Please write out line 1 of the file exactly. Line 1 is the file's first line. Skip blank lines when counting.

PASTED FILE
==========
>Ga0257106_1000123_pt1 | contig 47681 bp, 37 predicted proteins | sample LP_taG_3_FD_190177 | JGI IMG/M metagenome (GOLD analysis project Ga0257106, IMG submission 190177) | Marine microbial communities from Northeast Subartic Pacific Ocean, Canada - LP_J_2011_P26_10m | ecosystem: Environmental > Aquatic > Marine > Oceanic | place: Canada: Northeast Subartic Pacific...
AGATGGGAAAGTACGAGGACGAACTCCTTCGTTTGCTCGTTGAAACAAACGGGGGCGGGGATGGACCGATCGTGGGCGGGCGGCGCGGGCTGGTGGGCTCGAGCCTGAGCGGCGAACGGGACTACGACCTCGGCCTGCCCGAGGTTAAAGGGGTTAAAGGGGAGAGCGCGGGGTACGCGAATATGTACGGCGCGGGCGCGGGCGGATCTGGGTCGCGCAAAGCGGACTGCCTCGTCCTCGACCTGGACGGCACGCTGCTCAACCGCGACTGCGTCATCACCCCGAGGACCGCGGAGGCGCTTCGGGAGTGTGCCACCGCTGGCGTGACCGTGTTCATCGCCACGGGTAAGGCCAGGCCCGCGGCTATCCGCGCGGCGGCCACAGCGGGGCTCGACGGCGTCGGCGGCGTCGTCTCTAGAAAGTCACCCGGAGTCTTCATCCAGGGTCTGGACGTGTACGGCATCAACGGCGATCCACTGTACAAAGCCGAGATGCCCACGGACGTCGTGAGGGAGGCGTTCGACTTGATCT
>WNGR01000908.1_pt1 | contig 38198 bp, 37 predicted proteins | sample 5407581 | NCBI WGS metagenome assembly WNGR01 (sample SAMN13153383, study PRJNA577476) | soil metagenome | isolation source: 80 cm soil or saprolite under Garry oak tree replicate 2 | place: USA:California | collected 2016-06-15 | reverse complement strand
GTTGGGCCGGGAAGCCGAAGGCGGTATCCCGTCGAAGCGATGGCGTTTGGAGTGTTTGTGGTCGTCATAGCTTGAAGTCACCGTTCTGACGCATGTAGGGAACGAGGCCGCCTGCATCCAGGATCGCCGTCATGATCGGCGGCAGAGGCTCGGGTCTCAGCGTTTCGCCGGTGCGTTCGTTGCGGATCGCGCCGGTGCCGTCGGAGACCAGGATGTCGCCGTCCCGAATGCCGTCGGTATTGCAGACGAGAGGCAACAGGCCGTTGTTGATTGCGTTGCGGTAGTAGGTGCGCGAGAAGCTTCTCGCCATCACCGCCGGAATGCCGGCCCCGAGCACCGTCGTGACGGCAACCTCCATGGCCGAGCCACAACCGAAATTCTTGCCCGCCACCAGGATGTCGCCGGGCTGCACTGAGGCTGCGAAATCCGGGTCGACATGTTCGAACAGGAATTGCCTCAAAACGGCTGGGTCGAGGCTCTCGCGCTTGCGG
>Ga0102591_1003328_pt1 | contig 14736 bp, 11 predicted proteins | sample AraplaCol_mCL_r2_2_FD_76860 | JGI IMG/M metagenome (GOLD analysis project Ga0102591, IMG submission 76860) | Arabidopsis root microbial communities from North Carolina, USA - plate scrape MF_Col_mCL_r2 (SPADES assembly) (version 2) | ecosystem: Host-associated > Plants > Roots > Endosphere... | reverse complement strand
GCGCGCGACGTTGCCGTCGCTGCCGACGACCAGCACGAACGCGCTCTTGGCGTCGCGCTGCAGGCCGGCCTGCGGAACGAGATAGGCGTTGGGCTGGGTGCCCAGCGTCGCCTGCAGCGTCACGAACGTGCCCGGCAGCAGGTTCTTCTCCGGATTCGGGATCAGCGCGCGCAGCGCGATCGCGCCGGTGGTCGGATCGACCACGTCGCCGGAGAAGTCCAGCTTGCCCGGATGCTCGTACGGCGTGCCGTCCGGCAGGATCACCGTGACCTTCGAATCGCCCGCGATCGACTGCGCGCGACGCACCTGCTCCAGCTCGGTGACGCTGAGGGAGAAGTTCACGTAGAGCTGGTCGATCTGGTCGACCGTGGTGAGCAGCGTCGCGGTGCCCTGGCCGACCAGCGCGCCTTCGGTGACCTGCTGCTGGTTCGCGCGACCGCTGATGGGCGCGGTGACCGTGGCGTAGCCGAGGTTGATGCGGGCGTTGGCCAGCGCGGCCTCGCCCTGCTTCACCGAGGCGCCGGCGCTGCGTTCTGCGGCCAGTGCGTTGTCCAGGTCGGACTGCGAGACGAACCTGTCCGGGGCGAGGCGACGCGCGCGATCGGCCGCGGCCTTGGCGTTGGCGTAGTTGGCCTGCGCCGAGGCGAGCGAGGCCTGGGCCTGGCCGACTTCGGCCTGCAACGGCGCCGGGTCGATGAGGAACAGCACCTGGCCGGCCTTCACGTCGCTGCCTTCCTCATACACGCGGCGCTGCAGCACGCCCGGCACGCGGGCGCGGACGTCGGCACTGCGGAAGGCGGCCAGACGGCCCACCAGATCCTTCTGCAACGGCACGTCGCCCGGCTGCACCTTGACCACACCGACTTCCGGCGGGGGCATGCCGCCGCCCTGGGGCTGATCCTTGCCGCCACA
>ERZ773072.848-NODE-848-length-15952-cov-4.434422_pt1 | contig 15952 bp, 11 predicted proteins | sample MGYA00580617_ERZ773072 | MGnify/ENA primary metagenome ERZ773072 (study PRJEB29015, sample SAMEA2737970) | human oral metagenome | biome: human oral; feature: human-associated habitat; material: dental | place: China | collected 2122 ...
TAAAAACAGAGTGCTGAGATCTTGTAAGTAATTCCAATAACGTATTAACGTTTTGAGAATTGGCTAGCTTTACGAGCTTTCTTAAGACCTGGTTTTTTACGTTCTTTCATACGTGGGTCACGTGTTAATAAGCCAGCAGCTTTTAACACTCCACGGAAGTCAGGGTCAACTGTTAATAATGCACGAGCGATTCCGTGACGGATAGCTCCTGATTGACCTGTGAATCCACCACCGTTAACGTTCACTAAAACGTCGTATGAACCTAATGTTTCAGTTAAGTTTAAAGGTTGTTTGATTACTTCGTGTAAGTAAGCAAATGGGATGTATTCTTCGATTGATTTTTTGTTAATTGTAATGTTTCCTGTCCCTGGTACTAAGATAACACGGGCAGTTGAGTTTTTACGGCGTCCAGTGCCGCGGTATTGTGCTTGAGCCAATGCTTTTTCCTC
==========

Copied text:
>Ga0257106_1000123_pt1 | contig 47681 bp, 37 predicted proteins | sample LP_taG_3_FD_190177 | JGI IMG/M metagenome (GOLD analysis project Ga0257106, IMG submission 190177) | Marine microbial communities from Northeast Subartic Pacific Ocean, Canada - LP_J_2011_P26_10m | ecosystem: Environmental > Aquatic > Marine > Oceanic | place: Canada: Northeast Subartic Pacific...